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Oxytocin and Parental Behaviors

  • Chihiro Yoshihara
  • Michael Numan
  • Kumi O. Kuroda
Part of the Current Topics in Behavioral Neurosciences book series (CTBN, volume 35)

Abstract

The oxytocin/vasopressin ancestor molecule has been regulating reproductive and social behaviors for more than 500 million years. In all mammals, oxytocin is the hormone indispensable for milk-ejection during nursing (maternal milk provision to offspring), a process that is crucial for successful mammalian parental care. In laboratory mice, a remarkable transcriptional activation occurs during parental behavior within the anterior commissural nucleus (AC), the largest magnocellular oxytocin cell population within the medial preoptic area (although the transcriptional activation was limited to non-oxytocinergic neurons in the AC). Furthermore, there are numerous recent reports on oxytocin’s involvement in positive social behaviors in animals and humans. Given all those, the essential involvement of oxytocin in maternal/parental behaviors may seem obvious, but basic researchers are still struggling to pin down the exact role oxytocin plays in the regulation of parental behaviors. A major aim of this review is to more clearly define this role. The best conclusion at this moment is that OT can facilitate the onset of parental behavior, or parental behavior under stressful conditions.

In this chapter, we will first review the basics of rodent parental behavior. Next, the neuroanatomy of oxytocin systems with respect to parental behavior in laboratory mice will be introduced. Then, the research history on the functional relationship between oxytocin and parental behavior, along with advancements in various techniques, will be reviewed. Finally, some technical considerations in conducting behavioral experiments on parental behavior in rodents will be addressed, with the aim of shedding light on certain pitfalls that should be avoided, so that the progress of research in this field will be facilitated. In this age of populism, researchers should strive to do even more scholarly works with further attention to methodological details.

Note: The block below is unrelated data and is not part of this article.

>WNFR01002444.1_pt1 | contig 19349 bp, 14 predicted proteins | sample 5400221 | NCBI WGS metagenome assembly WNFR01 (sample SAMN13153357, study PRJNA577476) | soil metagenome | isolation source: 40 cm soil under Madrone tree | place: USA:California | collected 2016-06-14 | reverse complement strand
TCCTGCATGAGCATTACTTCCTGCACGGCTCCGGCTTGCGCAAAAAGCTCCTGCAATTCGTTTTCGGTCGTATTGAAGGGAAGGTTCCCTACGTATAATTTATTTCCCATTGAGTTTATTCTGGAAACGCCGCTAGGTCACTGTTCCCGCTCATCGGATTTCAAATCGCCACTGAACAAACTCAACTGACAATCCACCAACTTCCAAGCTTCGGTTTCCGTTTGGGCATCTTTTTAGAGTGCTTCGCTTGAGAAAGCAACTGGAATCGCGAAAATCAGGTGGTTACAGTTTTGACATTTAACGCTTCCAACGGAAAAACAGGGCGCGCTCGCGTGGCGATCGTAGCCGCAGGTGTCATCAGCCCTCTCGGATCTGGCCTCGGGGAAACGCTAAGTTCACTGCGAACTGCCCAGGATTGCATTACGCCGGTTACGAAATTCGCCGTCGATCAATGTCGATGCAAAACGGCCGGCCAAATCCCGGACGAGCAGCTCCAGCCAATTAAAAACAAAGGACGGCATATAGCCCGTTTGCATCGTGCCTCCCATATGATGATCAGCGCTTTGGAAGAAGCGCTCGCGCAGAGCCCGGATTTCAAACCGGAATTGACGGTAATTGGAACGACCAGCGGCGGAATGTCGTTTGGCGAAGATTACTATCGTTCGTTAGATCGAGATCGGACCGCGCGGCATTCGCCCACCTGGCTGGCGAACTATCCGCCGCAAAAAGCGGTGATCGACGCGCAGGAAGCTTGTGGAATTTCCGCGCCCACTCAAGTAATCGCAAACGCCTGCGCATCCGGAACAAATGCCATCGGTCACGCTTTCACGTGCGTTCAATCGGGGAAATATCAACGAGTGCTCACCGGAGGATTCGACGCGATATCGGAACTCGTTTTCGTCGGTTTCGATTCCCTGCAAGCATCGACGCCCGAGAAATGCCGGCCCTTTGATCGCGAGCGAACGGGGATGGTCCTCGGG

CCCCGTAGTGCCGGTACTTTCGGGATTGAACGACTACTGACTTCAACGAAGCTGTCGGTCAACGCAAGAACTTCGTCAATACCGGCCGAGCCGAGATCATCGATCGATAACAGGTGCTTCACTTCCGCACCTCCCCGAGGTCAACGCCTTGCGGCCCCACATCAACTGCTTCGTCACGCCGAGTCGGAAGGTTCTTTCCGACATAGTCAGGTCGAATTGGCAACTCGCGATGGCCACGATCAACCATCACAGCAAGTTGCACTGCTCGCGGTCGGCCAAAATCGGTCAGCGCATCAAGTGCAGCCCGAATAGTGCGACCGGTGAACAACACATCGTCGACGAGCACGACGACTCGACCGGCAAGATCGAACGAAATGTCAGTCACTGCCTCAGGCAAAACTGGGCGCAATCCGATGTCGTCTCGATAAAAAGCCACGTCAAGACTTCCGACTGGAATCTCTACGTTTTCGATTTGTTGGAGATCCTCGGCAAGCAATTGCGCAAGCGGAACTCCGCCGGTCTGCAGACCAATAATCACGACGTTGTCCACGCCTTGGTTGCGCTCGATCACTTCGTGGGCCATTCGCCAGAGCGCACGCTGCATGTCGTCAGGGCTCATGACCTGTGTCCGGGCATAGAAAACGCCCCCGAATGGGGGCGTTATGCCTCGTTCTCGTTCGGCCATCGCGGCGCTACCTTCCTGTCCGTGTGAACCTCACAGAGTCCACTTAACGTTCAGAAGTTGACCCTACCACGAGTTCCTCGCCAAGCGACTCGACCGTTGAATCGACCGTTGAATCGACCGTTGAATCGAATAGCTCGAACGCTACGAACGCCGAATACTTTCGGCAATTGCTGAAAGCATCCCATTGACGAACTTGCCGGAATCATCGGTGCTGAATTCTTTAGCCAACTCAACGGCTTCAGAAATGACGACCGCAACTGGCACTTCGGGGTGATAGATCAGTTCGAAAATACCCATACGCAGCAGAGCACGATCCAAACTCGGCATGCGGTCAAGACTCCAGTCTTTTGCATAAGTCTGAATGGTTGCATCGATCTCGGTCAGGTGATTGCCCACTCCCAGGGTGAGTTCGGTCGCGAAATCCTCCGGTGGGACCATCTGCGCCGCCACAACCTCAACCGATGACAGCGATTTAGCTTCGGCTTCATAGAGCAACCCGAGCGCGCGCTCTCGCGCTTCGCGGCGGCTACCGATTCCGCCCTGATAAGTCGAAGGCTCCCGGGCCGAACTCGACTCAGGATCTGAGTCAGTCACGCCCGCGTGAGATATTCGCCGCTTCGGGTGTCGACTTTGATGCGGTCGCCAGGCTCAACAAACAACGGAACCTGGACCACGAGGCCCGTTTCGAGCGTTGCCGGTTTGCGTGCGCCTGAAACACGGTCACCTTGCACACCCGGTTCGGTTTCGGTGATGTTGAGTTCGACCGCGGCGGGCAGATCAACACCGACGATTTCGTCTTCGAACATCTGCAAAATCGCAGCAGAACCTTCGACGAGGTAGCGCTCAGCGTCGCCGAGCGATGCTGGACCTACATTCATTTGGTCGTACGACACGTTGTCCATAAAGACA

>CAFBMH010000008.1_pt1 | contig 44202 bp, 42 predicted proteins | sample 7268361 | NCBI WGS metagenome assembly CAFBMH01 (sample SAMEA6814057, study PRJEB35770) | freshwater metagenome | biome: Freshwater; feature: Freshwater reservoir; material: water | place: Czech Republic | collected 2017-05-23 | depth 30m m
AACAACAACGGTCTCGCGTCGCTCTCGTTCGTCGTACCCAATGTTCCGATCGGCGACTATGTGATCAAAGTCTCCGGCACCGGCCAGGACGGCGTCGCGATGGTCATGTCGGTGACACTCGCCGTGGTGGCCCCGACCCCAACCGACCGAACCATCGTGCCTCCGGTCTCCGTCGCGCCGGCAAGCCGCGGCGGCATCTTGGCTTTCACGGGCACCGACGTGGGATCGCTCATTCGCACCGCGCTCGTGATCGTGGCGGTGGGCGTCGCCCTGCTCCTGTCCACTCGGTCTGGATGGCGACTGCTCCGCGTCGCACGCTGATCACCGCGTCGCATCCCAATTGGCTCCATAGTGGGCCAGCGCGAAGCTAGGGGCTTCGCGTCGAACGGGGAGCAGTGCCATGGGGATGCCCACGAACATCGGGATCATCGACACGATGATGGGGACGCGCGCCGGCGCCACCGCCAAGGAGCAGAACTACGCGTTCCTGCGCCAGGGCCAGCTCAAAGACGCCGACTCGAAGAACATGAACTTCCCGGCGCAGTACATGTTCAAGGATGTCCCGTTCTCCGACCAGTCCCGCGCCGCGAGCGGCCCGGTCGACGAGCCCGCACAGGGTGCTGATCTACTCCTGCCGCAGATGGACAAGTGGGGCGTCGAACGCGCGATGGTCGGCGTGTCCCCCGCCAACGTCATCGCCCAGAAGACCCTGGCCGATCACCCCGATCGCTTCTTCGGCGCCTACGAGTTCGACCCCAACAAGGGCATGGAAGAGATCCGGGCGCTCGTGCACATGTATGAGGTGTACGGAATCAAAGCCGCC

Keywords

Parental care Maternal behavior Parent-infant attachment Oxytocin Rodents 

Notes

Acknowledgments

We are very grateful for expert peer reviewers for their insightful suggestions. We would appreciate if the readers kindly let us know of any corrections or comments on this chapter at: oyako@brain.riken.jp.

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© Springer International Publishing AG 2017

Authors and Affiliations

  1. 1.Laboratory for Affiliative Social BehaviorRIKEN Brain Science InstituteSaitamaJapan
  2. 2.Department of PsychologyUniversity of New MexicoAlbuquerqueUSA

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